14-year-old Indian American discovered molecule that could lead to a cure for COVID-19


CBS11 Frisco, Texas

Anika Chebrolu, 14, from Frisco, Texas, won the 3M Young Scientist Challenge (considered the first college science competition in the United States) and $ 25,000 for discovering a molecule that many hope will lead to a potential cure. COVID-19, according to CBS11 Frisco, Texas.

Chebrolu, a student at Independence High School, had started her project on ways to fight seasonal flu, but like many professional scientists, her plans changed when the coronavirus pandemic struck. She says she was motivated by the scale of the pandemic and the people who were suffering from it.

In order to find her potential drug, she used several computer programs to identify how and where the molecule would bind to the SARS-CoV-2 virus.

“I developed this molecule which can bind to a certain protein of the SARS virus COVID-2,” Chebrolu explained. “This protein by binding to it will stop the protein’s function … I started with a database of over 682 million compounds.”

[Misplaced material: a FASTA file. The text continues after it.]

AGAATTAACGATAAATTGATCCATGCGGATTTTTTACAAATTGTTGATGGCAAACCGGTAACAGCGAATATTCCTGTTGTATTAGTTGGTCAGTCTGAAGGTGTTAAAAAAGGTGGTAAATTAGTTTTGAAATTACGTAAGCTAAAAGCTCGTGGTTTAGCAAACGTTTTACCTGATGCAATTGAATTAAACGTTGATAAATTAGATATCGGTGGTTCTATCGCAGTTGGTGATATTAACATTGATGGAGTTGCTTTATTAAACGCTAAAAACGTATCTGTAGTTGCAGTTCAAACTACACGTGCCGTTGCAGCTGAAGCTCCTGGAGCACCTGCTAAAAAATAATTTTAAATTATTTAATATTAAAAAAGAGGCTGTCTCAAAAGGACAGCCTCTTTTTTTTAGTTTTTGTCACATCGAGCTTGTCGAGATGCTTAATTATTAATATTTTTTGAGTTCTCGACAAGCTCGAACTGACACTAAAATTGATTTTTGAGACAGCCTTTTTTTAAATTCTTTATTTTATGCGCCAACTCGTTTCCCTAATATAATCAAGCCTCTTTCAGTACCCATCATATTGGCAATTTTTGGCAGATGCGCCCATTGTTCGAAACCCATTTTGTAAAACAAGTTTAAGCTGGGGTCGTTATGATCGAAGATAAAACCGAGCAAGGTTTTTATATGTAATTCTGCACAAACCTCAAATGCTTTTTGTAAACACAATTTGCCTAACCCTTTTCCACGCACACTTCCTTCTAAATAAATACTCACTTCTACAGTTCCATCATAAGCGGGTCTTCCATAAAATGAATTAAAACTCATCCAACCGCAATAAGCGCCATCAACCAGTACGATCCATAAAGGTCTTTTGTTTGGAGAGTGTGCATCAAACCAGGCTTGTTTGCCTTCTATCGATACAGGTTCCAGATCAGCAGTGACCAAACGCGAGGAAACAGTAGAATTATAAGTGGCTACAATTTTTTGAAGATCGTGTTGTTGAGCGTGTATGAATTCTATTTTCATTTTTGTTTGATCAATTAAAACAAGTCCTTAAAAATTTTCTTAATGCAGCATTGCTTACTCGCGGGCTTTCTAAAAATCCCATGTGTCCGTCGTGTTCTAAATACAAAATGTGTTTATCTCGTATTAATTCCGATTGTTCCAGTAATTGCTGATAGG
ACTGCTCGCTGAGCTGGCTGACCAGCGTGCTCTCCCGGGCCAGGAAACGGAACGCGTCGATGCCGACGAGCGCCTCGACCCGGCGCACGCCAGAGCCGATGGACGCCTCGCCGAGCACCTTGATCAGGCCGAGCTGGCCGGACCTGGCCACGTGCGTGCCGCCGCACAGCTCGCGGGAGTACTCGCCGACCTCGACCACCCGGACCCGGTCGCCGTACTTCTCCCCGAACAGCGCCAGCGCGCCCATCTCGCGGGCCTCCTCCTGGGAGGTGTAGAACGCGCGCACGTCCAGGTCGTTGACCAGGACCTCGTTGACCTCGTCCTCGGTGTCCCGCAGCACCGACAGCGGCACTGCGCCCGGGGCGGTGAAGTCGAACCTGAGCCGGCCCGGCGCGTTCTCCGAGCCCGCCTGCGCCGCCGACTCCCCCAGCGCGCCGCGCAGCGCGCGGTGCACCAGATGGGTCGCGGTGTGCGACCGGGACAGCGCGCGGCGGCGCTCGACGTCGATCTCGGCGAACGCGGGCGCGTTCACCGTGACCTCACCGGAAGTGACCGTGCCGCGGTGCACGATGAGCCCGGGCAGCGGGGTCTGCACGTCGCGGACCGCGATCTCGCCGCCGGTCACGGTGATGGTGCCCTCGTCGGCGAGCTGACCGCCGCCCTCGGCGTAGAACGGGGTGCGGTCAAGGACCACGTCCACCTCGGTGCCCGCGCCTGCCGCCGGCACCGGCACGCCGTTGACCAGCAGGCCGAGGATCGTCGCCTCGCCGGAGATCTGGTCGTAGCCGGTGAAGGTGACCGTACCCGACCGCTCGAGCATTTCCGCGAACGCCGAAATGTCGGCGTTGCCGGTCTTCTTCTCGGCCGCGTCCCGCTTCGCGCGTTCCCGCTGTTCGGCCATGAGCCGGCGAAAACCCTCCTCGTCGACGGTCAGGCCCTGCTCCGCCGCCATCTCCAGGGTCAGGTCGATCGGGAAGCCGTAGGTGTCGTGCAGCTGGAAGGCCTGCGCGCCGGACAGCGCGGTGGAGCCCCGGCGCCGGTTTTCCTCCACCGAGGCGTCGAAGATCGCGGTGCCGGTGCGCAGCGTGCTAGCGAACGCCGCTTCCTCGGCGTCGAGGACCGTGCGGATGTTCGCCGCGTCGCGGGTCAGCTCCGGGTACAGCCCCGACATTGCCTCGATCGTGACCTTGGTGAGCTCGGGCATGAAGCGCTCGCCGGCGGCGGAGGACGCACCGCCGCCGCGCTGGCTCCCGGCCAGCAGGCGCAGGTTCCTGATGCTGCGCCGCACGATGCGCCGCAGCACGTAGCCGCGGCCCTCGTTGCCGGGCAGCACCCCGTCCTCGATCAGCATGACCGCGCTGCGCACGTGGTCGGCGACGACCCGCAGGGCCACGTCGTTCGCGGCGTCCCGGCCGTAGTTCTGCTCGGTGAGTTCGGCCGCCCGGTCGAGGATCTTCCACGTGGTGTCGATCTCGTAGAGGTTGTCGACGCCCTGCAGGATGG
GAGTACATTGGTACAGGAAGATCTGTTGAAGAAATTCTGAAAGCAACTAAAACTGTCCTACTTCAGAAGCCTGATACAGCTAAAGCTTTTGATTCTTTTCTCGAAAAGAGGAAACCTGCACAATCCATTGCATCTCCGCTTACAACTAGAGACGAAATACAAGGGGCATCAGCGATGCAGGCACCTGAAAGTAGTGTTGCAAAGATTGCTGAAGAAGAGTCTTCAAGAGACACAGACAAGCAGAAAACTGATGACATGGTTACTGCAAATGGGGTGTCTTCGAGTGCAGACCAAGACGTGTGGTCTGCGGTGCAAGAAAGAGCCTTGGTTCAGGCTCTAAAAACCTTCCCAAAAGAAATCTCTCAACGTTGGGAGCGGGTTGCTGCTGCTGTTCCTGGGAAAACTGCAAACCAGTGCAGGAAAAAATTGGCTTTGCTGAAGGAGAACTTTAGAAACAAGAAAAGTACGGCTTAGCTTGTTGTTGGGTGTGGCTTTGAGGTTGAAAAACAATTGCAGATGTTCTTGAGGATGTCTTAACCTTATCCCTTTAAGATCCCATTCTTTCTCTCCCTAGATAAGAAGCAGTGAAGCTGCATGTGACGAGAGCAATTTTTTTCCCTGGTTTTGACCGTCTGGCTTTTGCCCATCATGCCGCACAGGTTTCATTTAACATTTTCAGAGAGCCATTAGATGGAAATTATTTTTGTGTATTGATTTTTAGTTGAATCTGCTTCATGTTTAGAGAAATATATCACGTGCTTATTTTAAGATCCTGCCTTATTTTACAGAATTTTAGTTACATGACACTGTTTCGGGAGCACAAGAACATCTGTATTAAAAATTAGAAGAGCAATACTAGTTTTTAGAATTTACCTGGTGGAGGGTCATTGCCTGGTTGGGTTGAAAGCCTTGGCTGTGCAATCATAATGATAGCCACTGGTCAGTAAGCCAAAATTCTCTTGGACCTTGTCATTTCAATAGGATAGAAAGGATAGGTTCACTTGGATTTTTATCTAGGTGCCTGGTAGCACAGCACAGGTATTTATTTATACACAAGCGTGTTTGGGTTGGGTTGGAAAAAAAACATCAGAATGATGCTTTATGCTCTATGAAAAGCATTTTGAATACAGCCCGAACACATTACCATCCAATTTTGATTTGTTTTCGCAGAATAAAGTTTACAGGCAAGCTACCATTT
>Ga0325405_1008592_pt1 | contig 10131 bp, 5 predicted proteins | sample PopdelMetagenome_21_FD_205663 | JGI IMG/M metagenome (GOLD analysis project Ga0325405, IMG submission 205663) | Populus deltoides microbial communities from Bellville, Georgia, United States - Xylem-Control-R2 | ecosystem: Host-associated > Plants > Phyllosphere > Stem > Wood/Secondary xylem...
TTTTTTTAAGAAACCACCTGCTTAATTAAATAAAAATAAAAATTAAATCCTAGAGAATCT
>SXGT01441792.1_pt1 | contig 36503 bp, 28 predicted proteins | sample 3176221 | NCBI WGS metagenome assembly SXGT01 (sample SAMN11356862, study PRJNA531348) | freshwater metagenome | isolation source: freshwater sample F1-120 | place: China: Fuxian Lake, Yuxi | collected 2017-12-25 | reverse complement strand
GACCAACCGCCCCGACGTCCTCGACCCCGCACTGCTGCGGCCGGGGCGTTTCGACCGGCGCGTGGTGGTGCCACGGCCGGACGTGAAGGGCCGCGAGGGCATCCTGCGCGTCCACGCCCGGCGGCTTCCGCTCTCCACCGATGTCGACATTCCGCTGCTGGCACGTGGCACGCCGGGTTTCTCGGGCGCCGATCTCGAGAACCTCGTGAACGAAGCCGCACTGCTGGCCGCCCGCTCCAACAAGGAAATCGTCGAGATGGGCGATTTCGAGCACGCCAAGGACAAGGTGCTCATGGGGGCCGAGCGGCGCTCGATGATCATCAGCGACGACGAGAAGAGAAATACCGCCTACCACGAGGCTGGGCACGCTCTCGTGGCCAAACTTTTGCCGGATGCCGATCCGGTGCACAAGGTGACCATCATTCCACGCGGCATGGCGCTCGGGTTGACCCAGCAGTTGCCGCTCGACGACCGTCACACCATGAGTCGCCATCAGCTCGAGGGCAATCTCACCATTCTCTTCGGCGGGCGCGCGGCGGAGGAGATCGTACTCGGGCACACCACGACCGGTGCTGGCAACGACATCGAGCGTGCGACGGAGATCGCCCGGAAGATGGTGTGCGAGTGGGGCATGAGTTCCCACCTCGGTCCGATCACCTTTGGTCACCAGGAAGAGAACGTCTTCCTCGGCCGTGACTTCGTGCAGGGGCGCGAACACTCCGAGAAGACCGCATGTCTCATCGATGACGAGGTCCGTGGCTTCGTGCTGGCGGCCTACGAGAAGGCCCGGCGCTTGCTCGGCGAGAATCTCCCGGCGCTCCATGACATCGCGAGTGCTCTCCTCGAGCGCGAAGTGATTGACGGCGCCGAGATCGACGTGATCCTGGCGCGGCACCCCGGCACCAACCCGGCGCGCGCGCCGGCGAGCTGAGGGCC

She received many best wishes and congratulations from people all over the world on Twitter, including Shri M. Venkaiah Naidu, Vice President of India.

@KesineniSwetha tweeted: “From Kamala Harris to Anika Chebrolu, the Indian diaspora never ceases to amaze us! Extremely proud of this 14-year-old Indo-American student, who could well change the course of this pandemic and ultimately the history of humanity!

Other remarks on Twitter are “An incredible story. This is why we need women in STEM ”,“ Congratulations to Anika Chebrolu and all the #YoungScientific finalists. What an insanely talented and passionate group of young problem solvers, ”and“ Who’s gonna change the world ?! GIRLS! “

She also had the distinction of virtually ringing the New York Stock Exchange closing bell last Thursday to celebrate:

She describes herself as a typical teenage girl who, unsurprisingly, plans to pursue a career as a medical researcher after graduating from school. She credits her grandfather, a chemistry teacher, for pushing her towards science.

In addition to her scientific research, she is involved in Indian classical dance training and practices her skills as an artist. “I describe myself as a person who aspires to be a lot of things,” Chebrolu said.

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